New England Patriots left guard Joe Thuney could change both of those trends. In 2019, Thuney was ranked second in Pass Block Win Rate, an ESPN metric powered by NFL Next Gen Stats. To put that in perspective, rookie left guard Michael Jordan was the highest-ranked Bengal at No. 31. But after Thuney, there’s a considerable drop-off in pass-blocking interior lineman who will be available on the open market.
Then there’s the other side of the line of scrimmage. Although the Bengals’ pass rush was resurgent at the end of the season, they need to give defensive coordinator Lou Anarumo and defensive line coach Nick Eason more with which to work.
The Steelers’ Bud Dupree and the Ravens’ Matthew Judon, two edge rushers who would be good fits in Anarumo’s 3-4 scheme, could warrant long-term investments. Even if Cincinnati doesn’t land a big name, making a push for a quality player is a good sign for the franchise.
Be proactive with roster moves
Cincinnati needs to maximize its expendable resources before the draft. That means shedding offensive tackle Cordy Glenn‘s contract and ending an untenable relationship for both sides by cutting or trading Dalton. Being proactive not only provides a little clarity during a pivotal offseason, but it also shows Cincinnati is willing to make changes to end a four-year playoff drought. That also means giving running back Joe Mixon a contract extension before the season and avoiding the drama that surrounded Green last season. If Cincinnati wants to shift the national perception, those three moves are a good place to start.
Build an indoor practice facility
This offseason is all about proving the Bengals will be more dynamic about how they operate. One simple way to make it happen: develop a plan to build an indoor practice facility, which is increasingly common at every level of football. Last year, weather forced the Bengals to practice inside Paul Brown Stadium on multiple occasions. Meanwhile, the University of Cincinnati, which doesn’t operate with the budget of a Power Five program, has a bubble for their fields in Clifton, Ohio.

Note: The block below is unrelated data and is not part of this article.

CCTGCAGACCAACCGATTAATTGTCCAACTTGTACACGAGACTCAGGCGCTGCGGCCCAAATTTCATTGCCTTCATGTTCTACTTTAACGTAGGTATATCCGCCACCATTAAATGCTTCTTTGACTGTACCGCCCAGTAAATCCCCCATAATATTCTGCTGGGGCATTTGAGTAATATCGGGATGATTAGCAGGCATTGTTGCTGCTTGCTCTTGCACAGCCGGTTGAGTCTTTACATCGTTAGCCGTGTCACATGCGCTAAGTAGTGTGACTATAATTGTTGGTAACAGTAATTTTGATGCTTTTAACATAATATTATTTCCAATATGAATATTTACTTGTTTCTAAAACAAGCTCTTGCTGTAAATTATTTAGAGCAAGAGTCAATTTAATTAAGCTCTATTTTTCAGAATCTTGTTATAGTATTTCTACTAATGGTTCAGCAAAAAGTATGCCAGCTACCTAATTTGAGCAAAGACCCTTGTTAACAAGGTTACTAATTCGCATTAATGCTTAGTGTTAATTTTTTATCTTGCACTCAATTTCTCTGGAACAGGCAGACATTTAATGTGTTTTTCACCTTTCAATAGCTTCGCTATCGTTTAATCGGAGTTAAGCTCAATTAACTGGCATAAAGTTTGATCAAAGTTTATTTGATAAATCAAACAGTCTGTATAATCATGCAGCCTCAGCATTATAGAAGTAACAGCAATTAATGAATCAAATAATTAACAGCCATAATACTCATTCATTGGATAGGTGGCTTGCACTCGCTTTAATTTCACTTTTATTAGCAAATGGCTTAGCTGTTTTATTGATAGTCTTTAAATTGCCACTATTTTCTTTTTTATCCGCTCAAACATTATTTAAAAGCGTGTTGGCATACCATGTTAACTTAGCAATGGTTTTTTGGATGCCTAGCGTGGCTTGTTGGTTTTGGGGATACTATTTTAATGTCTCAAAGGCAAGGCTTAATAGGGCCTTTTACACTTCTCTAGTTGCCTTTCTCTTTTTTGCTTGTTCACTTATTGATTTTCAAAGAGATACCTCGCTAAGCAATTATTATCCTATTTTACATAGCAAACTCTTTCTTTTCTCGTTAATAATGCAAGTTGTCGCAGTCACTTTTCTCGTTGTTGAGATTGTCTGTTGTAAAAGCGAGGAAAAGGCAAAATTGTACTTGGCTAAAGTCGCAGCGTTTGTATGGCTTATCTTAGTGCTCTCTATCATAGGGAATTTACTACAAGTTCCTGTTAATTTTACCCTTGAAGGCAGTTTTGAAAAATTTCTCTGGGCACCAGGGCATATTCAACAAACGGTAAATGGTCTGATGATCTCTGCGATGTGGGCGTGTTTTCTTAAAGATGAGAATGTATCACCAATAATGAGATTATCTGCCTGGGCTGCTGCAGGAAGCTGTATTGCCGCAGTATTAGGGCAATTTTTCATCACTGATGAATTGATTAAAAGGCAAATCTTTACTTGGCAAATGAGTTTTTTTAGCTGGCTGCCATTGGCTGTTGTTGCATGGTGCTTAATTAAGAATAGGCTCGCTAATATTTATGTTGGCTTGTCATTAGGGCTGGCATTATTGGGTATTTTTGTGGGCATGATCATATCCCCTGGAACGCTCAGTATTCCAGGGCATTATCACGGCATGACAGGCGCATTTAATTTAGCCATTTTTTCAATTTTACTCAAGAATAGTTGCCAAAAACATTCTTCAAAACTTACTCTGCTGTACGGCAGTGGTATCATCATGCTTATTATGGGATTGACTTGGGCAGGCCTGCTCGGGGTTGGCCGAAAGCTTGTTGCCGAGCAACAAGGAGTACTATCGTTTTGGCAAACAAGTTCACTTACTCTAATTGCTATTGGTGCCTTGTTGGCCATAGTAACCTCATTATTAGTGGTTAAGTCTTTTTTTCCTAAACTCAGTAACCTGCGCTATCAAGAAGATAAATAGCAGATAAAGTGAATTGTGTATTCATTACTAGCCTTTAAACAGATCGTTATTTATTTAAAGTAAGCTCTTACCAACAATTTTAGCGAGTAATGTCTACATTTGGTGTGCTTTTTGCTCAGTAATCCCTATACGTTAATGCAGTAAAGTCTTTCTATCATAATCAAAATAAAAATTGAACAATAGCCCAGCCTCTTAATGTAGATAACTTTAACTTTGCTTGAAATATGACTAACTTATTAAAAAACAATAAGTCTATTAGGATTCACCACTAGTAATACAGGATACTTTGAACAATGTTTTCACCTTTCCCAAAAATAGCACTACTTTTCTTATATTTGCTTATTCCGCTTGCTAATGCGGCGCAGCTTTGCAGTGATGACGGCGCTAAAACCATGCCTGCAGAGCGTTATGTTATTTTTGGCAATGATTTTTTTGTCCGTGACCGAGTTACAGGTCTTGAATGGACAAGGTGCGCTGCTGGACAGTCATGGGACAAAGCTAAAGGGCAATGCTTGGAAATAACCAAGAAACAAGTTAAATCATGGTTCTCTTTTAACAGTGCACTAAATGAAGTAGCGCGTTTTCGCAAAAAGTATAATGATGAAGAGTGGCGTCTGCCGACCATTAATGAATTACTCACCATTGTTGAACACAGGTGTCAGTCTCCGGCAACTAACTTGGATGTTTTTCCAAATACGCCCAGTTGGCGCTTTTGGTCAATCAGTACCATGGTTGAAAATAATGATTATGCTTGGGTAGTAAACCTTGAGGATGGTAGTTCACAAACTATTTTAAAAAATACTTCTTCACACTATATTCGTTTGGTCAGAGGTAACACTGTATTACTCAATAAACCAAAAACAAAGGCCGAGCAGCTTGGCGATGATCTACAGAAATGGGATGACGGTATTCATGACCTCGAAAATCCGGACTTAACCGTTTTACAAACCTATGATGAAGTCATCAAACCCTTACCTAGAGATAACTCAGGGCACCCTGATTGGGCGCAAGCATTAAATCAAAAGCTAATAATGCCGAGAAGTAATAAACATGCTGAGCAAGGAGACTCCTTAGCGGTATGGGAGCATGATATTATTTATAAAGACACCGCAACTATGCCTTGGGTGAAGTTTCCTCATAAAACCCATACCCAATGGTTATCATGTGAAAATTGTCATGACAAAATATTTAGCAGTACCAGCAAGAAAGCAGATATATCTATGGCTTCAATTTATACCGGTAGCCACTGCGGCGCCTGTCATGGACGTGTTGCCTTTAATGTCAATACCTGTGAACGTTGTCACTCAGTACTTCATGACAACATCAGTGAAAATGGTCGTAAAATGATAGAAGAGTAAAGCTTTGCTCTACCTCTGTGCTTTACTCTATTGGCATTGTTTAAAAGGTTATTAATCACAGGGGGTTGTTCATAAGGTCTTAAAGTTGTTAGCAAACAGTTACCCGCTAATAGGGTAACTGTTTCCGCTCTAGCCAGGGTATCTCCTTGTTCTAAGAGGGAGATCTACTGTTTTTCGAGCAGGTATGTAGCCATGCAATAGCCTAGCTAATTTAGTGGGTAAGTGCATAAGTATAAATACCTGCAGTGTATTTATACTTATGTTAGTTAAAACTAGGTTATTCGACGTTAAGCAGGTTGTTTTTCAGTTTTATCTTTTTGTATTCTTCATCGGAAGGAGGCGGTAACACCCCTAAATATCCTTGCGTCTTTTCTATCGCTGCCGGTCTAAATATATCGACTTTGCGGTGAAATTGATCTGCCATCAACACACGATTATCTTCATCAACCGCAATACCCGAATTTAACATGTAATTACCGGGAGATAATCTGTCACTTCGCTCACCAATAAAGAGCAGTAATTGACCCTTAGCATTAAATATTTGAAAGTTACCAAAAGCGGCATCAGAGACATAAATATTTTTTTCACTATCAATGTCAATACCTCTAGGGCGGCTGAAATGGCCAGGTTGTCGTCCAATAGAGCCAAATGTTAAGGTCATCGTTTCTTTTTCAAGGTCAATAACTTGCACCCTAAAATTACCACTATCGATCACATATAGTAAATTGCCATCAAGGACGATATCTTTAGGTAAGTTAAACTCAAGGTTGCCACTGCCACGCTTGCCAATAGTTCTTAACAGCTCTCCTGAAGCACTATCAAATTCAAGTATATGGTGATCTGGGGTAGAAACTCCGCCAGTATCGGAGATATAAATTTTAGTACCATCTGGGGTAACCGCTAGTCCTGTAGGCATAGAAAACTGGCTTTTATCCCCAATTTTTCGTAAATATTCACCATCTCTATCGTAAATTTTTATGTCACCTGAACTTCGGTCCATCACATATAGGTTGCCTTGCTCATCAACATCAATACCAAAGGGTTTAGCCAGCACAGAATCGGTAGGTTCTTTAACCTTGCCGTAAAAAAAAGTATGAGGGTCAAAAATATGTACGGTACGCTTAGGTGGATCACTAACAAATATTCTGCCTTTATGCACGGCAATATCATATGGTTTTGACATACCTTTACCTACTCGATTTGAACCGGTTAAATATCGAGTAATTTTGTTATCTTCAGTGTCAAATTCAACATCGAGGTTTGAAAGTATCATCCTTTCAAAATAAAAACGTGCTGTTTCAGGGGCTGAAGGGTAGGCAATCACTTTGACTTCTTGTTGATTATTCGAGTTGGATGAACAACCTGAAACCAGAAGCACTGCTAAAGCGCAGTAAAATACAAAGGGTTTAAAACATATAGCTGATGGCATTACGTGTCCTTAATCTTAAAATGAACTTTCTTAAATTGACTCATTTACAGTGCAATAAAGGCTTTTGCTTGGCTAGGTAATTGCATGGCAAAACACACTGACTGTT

In college sports, upgrading facilities shows coaches and recruits a commitment to pursuing a winning program. That same philosophy applies to the Bengals, who were recently called out by their former quarterback Carson Palmer as an organization that didn’t want to win at the highest level. Costs may vary depending on the specifics surrounding the construction of a facility in downtown Cincinnati, where the stadium and team facility sits, but it shouldn’t be an issue for an NFL franchise.
How Ravens’ tag decision on Matthew Judon shapes their offseason – Baltimore Ravens Blog
Can they truly afford, financially, to keep their Pro Bowl outside linebacker?
That’s the dilemma facing a Baltimore team that lacks pass-rushers and salary-cap space. The window to use the franchise tag is from Feb. 25 to March 10, and the Ravens’ decision on whether to apply it on Judon will affect their free-agency game plan like no other.
If Baltimore puts the tag on Judon, over half of its projected $33 million in cap space is gone. That would severely limit the Ravens’ ability to add another pass-rusher, a proven interior offensive lineman and a playmaking wide receiver in free agency, all of which is needed for Baltimore to overtake the defending Super Bowl champion Kansas City Chiefs.
If the Ravens don’t use the tag, Judon is likely gone in free agency and the defense is left with its biggest void at pass-rusher since the franchise’s inaugural season. This puts extreme pressure on Baltimore to sign a premier edge rusher because the remaining players — Tyus Bowser and Jaylon Ferguson — have a combined 10.5 career sacks.
At the end of the season, coach John Harbaugh was asked how much he wanted Judon back and how hard it would be to keep him. His response: “Very much and pretty hard.”